All major global banks engage in illegal activity on a regular basis, fines do not stop them.
Fair to say:
- all global banks are mafia like organizations
- all global banks should be closed down and their financial services (bank accounts, transactions) should be replaced by a open source 100% transparent to the public state-run entities (not too big to be replaced)
- those responsible for the wrong-doing need to be put on trial, their wealth confiscated and put behind bars for at least 10 years
The FinCEN Files show trillions in tainted dollars flow freely through major banks, swamping a broken enforcement system.
“FinCEN Files are leaked documents from the U.S. Treasury‘s Financial Crimes Enforcement Network (FinCEN), that have been investigated by BuzzFeed News and the International Consortium of Investigative Journalists (ICIJ), and globally publicised on 20 September 2020.
The reports describe over 200,000 suspicious financial transactions valued at over US$2 trillion that occurred from 1999 to 2017 across multiple global financial institutions.
The documents appear to show that while both the banks and the US-Gov had this financial intelligence, they did little to stop activities such as money laundering.” (source: Wikipedia)
- Global financial giants have moved a flood of dirty money tied to mobsters, fraudsters and corrupt regimes, the US-gov knew it, and did little to nothing.
- Big banks shift money for people they can’t identify and in many cases fail to report suspect transactions until years after the fact.
- Government fines and threats of criminal prosecutions against banks haven’t stopped a tide of illicit payments.
Secret U.S. government documents reveal that
- JPMorgan Chase
- “JPMorgan Is Set to Pay $1 Billion in Record Spoofing Penalty” (source: Bloomberg)
- Spoofing means: flooding the market with fake orders then immediately canceling them
- HSBC and other big banks have defied money laundering crackdowns by moving staggering sums of illicit cash for shadowy characters and criminal networks that have spread chaos and undermined democracy around the world.
The records show that five global banks — JPMorgan, HSBC, Standard Chartered Bank, Deutsche Bank and Bank of New York Mellon — kept profiting from powerful and dangerous players even after U.S. authorities fined these financial institutions for earlier failures to stem flows of dirty money.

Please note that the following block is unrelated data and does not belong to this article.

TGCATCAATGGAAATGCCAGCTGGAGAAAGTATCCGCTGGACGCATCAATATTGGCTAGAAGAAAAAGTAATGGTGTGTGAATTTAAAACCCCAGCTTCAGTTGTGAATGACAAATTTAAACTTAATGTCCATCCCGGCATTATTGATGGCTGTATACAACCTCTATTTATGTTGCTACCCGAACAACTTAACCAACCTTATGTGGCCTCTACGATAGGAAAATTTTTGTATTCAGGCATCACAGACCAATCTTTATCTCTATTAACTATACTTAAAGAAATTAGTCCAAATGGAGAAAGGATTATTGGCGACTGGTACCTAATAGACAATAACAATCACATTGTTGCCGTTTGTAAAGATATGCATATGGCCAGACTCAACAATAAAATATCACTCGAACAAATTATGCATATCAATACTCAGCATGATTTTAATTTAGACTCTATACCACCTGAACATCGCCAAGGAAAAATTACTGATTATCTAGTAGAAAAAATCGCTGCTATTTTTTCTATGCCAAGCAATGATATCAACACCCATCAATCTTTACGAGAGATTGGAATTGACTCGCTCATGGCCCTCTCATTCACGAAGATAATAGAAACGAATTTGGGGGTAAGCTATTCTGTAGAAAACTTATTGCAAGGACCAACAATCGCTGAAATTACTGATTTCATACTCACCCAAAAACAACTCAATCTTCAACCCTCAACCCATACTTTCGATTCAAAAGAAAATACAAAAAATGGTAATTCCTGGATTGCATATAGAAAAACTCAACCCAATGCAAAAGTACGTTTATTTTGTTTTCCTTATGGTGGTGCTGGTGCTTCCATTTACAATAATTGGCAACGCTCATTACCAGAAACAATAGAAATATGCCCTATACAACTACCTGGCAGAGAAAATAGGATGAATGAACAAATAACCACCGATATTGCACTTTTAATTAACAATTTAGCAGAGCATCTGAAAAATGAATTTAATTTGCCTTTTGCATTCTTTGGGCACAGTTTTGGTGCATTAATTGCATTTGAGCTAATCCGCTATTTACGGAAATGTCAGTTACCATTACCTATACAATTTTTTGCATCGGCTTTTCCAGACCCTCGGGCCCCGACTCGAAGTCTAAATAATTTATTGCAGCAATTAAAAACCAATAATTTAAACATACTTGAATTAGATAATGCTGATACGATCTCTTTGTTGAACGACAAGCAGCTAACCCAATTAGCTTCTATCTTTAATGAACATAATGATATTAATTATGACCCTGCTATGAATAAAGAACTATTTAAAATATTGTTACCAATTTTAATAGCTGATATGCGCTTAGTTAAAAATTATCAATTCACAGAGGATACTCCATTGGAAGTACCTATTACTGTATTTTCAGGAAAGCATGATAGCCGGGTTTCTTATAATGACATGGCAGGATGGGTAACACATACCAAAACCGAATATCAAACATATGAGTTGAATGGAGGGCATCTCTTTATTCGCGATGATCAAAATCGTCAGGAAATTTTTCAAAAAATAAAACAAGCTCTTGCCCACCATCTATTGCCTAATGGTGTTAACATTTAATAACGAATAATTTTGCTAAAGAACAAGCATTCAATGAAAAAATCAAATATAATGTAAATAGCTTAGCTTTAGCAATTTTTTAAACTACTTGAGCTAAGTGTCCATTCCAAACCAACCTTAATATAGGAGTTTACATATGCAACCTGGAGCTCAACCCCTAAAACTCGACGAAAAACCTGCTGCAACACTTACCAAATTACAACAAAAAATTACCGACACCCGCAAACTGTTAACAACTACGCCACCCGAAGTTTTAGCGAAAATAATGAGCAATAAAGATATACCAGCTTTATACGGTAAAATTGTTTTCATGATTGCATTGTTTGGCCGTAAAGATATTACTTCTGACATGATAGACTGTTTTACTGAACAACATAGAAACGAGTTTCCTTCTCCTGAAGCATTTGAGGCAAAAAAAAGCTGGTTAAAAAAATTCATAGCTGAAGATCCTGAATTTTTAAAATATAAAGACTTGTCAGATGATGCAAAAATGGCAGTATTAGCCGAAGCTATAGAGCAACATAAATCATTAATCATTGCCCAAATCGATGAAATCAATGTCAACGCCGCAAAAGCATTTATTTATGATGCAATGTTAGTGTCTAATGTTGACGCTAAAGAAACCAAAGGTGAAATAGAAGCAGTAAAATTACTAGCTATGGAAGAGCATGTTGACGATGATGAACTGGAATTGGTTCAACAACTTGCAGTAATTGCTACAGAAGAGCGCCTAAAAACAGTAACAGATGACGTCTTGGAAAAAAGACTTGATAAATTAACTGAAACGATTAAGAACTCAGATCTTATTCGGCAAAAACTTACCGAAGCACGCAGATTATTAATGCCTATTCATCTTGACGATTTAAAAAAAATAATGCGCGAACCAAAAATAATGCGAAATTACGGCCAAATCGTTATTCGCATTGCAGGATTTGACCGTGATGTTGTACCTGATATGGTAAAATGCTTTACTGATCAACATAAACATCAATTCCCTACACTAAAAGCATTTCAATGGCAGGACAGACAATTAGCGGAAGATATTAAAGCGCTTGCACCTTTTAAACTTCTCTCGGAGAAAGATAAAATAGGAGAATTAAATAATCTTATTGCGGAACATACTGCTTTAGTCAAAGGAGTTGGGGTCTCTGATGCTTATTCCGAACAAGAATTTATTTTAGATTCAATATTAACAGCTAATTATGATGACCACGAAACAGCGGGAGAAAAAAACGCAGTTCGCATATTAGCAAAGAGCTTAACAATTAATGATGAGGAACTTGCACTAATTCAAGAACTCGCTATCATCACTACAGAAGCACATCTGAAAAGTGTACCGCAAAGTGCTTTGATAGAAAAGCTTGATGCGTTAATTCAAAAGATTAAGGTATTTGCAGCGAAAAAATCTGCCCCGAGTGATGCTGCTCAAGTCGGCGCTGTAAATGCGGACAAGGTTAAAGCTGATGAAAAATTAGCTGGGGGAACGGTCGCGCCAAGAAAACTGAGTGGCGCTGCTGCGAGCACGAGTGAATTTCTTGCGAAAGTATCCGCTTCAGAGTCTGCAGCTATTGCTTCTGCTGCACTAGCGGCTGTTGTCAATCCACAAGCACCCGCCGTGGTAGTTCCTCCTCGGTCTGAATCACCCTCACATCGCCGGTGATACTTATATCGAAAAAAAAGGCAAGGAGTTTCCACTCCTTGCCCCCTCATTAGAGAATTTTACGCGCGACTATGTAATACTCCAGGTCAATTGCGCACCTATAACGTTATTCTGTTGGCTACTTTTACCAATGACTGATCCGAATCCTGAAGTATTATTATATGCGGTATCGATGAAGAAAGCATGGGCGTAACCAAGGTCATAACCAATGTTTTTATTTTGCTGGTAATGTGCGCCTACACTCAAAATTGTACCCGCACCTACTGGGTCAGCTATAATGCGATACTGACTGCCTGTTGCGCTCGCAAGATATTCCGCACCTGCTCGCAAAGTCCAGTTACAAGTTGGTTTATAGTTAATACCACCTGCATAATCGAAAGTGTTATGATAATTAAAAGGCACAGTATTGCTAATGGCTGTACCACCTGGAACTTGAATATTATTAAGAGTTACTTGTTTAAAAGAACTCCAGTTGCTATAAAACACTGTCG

U.S. agencies responsible for enforcing money laundering laws rarely prosecute megabanks that break the law, and the actions authorities do take barely ripple the flood of plundered money that washes through the international financial system.
In some cases the banks kept moving illicit funds even after U.S. officials warned them they’d face criminal prosecutions if they didn’t stop doing business with mobsters, fraudsters or corrupt regimes.
JPMorgan, the largest bank based in the United States, moved money for people and companies tied to the massive looting of public funds in Malaysia, Venezuela and Ukraine, the leaked documents reveal.
The bank moved more than $1 billion for the fugitive financier behind Malaysia’s 1MDB scandal, the records show, and more than $2 million for a young energy mogul’s company that has been accused of cheating Venezuela’s government and helping cause electrical blackouts that crippled large parts of the country.
JPMorgan also processed more than $50 million in payments over a decade, the records show, for Paul Manafort, the former campaign manager for President Donald Trump. The bank shuttled at least $6.9 million in Manafort transactions in the 14 months after he resigned from the campaign amid a swirl of money laundering and corruption allegations spawning from his work with a pro-Russian political party in Ukraine.